Randomly, as I was filling up my car with gas last week, I was suddenly awash in gratitude. I have a daily gratitude practice (more on that soon), so it wasn't totally foreign or anything, but it was quite different and unusual for me. I would go so far as to say that it was what would be called, in Zen Buddhism, a satori moment. A moment of seeing with complete clarity.
Suddenly the world looked like it was in technicolor. I could see the flowers growing across the street, and every wood slat on the house beyond them. I was totally aware of how cool and wonderful the gas pump felt in my hands, and the air on my skin. And, while they don't exactly translate, my thoughts went something like, "I am so lucky to be a human who is alive right now. That I get to experience this good human life, here on planet Earth, where crazy miracles like growing flowers and lovely breeze and cool gas pump in my hand are happening every second of the day."
About 2 hours later I found out my Aunt had died suddenly in her sleep at home at age 63. Oddly enough, it turns out my satori moment coincided roughly with the time of her death.
My Aunt had a complicated relationship with her health. She is definitely one of those people who showed up in this lifetime with "more in her shopping cart", as my colleague Aimée Shunney would say, than some. But she had a totally normal and full life. She married, she had a daughter, she divorced, she married the love of her life, she did work she was passionate about and which served a community she cared deeply for: the developmentally disabled.
But through all this she was always navigating a body that wasn't exactly thriving. In recent years she had trouble ambulating, couldn't raise her arms (due to tendon tears), and was frequently ill with any virus that would come by. For her, these viruses often turned into pneumonia. Most recently she was in the hospital for mysterious tremors which were determined not to be Parkinson's. It turns out the implant she had had put in her back to block the nerve pain she had had shifted and was now causing full body quaking. The implant was removed and the tremors stopped. We all assumed things would be quiet on the health front for a bit after that. It felt like a eureka moment.
But here we are. She's gone now. And it has brought up for me (among other things of course) why I do this work. Why we, the larger wellness community, do this work. People will often read our stuff about self-care, eating well, moving well, etc and respond with the glib, "You can't avoid death." And they're right, obviously, but they miss the point entirely.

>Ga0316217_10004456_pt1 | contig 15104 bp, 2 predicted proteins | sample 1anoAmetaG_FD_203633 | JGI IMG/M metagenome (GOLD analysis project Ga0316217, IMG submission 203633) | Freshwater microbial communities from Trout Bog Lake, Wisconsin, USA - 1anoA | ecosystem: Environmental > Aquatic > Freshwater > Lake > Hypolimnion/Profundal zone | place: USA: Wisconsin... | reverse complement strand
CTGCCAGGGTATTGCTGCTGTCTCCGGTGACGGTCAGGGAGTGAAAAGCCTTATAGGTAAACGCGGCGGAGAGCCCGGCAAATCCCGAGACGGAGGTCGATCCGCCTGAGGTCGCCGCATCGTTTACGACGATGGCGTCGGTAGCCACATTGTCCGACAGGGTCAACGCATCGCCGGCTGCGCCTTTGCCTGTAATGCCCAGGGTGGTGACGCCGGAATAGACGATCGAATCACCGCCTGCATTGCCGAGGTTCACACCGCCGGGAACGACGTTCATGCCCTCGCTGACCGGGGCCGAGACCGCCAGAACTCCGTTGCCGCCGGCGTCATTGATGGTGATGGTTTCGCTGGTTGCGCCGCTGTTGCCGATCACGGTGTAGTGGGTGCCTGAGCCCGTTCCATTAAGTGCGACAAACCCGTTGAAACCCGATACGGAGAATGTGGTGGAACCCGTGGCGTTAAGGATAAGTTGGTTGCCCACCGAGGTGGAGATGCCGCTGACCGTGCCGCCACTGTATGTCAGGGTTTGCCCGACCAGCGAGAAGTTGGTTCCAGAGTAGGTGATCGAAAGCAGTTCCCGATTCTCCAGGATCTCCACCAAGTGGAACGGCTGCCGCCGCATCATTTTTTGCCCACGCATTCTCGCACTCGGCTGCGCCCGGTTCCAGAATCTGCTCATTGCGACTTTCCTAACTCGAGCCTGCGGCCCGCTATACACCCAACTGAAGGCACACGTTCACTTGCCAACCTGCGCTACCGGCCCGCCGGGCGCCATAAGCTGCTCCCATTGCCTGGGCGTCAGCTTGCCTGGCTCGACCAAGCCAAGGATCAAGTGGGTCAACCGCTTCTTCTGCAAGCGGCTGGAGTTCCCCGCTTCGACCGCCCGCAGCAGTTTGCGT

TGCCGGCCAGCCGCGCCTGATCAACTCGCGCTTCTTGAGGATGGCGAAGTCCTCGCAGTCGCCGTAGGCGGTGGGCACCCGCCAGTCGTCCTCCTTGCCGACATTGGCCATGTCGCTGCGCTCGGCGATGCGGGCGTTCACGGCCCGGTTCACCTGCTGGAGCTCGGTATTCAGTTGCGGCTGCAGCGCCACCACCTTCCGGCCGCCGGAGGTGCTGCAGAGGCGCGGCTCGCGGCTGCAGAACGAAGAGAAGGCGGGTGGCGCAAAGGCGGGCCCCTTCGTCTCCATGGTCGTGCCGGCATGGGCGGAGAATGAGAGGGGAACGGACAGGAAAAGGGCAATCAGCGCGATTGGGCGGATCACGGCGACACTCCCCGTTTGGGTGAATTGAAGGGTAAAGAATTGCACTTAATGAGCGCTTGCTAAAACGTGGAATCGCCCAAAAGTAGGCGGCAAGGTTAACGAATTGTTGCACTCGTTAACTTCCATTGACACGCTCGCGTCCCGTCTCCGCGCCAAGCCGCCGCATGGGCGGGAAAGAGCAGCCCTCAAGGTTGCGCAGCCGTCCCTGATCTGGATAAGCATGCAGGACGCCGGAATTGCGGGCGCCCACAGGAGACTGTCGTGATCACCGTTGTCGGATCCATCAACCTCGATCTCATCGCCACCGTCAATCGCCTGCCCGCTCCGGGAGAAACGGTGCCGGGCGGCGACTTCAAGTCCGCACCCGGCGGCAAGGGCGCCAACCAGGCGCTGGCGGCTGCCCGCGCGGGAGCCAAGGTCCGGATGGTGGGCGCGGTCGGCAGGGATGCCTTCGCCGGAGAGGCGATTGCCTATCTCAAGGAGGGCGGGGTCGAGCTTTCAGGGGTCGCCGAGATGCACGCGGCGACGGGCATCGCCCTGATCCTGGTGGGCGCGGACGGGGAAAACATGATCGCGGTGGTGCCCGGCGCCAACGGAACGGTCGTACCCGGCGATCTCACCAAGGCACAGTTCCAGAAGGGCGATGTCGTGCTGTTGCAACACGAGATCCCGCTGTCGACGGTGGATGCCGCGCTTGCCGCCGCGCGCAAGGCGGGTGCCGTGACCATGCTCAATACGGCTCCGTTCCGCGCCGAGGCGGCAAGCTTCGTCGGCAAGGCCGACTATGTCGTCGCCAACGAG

The point isn't to avoid death. It's to avoid missing life. I think of my Aunt when I reach up into a cabinet to grab a can of soup. I think of my Aunt when I frolic through the woods with my son. I think of my Aunt when I simply walk, pain free, from my house to my car. All of these things were off limits to her.
So I got to thinking; We talk so much about what we can do to be (future tense) healthier and to live more full and vital lives, and clearly I'm still dedicated to that. I know my Aunt really struggled with why she always felt so lousy. She prayed every day that she could feel just a little bit better, and on those moments when she did feel better she was so grateful for it- there's nothing like feeling terrible to make you appreciate feeling anything short of terrible. So perhaps for this DIY Friday we can simply take a moment to be grateful for whatever it is we do have. Right this moment.
My son and I have a gratitude practice where most nights at dinner we list 3 things from the day that we are most grateful for. We then write them down and put them in our gratitude bowl, so that we can take them out later and look over all that we were grateful for over the past months in a ritual that usually involves ice cream.
Every once and a while we have a different version of our gratitude practice: the gratitude rampage. For this we will just randomly call out, "Gratitude rampage!" and we have to list things we are grateful for that are directly in front of us in that exact moment. So, for example, in this moment mine would be a laptop that allows me to communicate with all of you, clean, cool water to drink, clean air to breath, a lovely quiet room to write in, the sun coming through the windows, a pain free body that means I can write without agitation, my high school English teacher who taught me how to just sit down and write already, functioning hands that allow me to type, air going in and out of my lungs without me even having to think about it... you get the idea.
So, even if you are at home, sick, dealing with chronic pain, suffering through stress or trauma, whatever it is, what can you be genuinely grateful for right now in this moment? This moment while we are so lucky to be alive, here on planet Earth, experiencing this good human life? If your whole body is in pain, is your pinky toe feeling pretty good? Add it to the gratitude list! If you are home sick, are you laying on a comfortable bed in a home you love? Add it to the gratitude list! Are you alive? Can you walk? Can you reach for a can of soup in your cupboard? Can you see the flowers growing across the street?
Ready... set.... gratitude rampage!